Similar to the prior study reported by Teng (54) that demonstrated a session-dependent therapeutic efficacy of HF-rTMS and with the increase of the HF-rTMS sessions, the efficacy of HF-rTMS in alleviating depressed patients' symptoms also increased. We found that when applied to the supra-threshold of the RMT, rTMS produced significant anti-depressive pre-post treatment effects, which was also observed in the studies with an intensity of 90% RMT, and the effect size was greater than the supra-threshold group. However, the subgroup analysis of studies, which used intensity of 90 or 100% of the RMT, revealed that no significant effect was observed in either of the two groups when compared to sham stimulation. Moreover, some analogous conclusions have been drawn by previous clinical research that the therapeutic effect of rTMS was associated with the different quantity of stimulation sessions on chronic stroke patients (55) and patients with headaches (56). Many factors may be involved, and the mechanisms are still unknown despite a few certain explanations. RMT was defined as the lowest intensity capable of producing motor-evoked potentials (MEPs) of at least 50 μV in 5 out of 10 consecutive trials. In stimulation procedures, the importance of sensation of the skin, which could produce a favorable impact on PD patients was verified by 57, Mally and Stone (58). They revealed that when rTMS was at an intensity of 20% of the RMT, it could improve the symptoms of PD. First, according to Shingo Okabe, the intensity of RMT was not strong enough to induce currents to induce any different structural changes of brain regions under the coil, but it could motivate sensation of the skin, which could produce a potential placebo effect (24). Also, a meta-regression analysis (59) concluded that the efficacy of the long-term UPDRS III scores in PD patients was accompanied by a greater total number of stimulation pulses, and the total number of pulses was unrelated to the effect size of walking performance in PD patients. Hence, we speculate that the increased intensity of the RMT may bring changes in the process of stimulation and generate a better effect for the treatment in various aspects in PD patients. Secondly, disease fluctuation is an inevitable issue when evaluating the effects of a treatment in PD patients. As the illness duration and the time of medication increases, patients will gradually appear to have an on-off phenomenon. This refers to the fluctuation of drug effects after long-term application of levodopa drugs in patients with PD, which is a side effect of such drugs. As for the reason for this phenomenon, it is still not clear, considering that it may be related to the dopamine receptor. The decrease in efficacy and instability are due to changes in dopamine receptors and changes in L-DOPA absorption. Patients may respond differently to the RMT in the different states and these differences in RMT subgroup analysis may possibly be partially due to enrolled patients with heterogeneous illness durations and with variable years of medication in this meta-analysis. Future research is needed to explore this issue.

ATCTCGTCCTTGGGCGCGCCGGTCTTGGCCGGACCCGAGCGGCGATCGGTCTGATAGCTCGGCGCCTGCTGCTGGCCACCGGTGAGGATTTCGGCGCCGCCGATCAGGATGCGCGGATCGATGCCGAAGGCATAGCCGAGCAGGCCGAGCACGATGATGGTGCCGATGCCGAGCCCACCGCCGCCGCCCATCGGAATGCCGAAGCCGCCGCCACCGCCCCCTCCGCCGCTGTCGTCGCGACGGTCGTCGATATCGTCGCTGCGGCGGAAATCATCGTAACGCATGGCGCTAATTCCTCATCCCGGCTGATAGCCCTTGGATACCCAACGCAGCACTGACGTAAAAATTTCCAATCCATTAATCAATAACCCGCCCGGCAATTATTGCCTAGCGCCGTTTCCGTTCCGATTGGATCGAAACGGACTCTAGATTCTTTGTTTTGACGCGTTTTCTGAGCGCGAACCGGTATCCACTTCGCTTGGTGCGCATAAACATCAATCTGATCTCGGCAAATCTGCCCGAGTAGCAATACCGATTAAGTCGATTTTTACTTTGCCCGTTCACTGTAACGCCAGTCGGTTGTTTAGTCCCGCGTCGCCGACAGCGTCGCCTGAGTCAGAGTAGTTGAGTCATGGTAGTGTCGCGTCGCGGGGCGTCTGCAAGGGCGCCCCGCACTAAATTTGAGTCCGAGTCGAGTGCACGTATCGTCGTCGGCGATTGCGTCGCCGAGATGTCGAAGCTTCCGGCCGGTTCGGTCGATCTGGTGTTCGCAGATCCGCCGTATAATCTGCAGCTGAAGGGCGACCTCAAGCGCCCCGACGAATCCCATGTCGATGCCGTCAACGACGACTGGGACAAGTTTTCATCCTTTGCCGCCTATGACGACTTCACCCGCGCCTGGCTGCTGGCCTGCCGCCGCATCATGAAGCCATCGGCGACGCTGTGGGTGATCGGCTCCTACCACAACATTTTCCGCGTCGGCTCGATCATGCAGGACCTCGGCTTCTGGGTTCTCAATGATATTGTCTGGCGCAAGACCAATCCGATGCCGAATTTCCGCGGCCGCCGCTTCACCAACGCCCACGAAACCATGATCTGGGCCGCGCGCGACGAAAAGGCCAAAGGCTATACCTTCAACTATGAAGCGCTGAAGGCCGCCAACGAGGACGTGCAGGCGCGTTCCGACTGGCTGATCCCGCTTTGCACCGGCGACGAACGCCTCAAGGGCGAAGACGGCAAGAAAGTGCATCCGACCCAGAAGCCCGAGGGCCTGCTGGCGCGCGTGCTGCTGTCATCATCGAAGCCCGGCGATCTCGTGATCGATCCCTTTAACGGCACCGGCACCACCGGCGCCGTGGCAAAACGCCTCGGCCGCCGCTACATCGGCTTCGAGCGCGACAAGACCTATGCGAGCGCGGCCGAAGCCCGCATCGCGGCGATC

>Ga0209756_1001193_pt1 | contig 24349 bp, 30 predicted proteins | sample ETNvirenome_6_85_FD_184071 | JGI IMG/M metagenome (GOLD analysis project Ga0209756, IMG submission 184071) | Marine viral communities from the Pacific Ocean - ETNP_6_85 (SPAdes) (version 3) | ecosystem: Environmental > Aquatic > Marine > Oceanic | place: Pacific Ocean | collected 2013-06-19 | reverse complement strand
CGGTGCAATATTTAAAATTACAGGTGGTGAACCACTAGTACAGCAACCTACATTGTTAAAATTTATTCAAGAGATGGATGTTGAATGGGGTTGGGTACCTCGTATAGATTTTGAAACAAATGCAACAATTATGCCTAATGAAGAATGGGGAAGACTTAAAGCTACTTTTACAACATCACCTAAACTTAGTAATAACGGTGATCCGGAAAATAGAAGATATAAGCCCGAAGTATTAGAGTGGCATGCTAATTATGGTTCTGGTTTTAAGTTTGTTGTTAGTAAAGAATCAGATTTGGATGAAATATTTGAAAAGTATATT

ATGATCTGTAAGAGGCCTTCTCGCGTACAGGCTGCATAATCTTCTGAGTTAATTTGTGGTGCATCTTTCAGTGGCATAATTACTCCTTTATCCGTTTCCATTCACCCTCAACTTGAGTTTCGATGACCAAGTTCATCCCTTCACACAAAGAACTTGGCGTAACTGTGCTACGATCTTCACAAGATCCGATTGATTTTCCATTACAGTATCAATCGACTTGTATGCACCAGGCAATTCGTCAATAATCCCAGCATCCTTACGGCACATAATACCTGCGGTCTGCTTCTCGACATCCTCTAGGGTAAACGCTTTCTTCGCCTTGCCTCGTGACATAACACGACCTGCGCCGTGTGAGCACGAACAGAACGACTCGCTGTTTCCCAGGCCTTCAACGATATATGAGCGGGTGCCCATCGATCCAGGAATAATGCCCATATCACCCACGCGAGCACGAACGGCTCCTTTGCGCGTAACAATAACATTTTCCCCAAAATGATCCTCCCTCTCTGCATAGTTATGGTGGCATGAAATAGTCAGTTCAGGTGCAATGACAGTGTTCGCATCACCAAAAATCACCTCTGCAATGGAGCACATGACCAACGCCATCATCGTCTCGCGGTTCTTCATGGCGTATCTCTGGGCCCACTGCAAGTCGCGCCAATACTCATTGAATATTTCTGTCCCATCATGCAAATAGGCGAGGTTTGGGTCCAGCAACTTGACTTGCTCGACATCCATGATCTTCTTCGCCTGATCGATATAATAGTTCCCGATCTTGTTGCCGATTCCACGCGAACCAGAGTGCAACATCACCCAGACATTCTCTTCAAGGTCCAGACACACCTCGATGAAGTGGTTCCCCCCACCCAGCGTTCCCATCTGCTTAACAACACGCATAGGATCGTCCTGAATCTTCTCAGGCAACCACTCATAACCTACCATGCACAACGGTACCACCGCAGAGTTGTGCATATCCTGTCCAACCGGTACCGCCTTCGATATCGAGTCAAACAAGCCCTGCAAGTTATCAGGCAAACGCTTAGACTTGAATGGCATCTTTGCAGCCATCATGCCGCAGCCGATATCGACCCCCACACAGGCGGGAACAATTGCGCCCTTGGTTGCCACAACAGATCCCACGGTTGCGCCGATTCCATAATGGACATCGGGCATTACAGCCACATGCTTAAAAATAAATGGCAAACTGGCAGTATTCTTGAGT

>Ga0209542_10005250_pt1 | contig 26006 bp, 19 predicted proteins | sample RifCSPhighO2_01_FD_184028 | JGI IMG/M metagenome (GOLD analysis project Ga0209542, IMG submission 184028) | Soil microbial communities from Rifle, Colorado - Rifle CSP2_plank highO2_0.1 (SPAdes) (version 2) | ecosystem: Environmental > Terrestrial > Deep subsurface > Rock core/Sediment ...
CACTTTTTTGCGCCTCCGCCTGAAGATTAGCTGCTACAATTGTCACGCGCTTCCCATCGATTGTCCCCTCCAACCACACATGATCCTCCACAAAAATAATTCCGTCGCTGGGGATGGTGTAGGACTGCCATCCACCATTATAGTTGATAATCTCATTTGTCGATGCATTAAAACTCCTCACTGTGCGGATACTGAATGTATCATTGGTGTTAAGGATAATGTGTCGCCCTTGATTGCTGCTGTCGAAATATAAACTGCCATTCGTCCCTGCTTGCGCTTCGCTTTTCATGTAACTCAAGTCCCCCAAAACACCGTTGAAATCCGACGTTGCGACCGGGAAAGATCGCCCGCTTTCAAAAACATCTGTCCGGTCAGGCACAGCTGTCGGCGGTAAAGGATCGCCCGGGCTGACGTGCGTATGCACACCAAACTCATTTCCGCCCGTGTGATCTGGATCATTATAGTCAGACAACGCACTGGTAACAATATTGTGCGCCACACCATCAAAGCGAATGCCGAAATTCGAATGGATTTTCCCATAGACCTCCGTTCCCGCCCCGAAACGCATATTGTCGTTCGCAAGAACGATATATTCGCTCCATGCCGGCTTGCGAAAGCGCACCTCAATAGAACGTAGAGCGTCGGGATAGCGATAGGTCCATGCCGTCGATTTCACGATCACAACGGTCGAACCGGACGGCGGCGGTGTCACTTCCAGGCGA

Influence of the Day Schedule on the Effects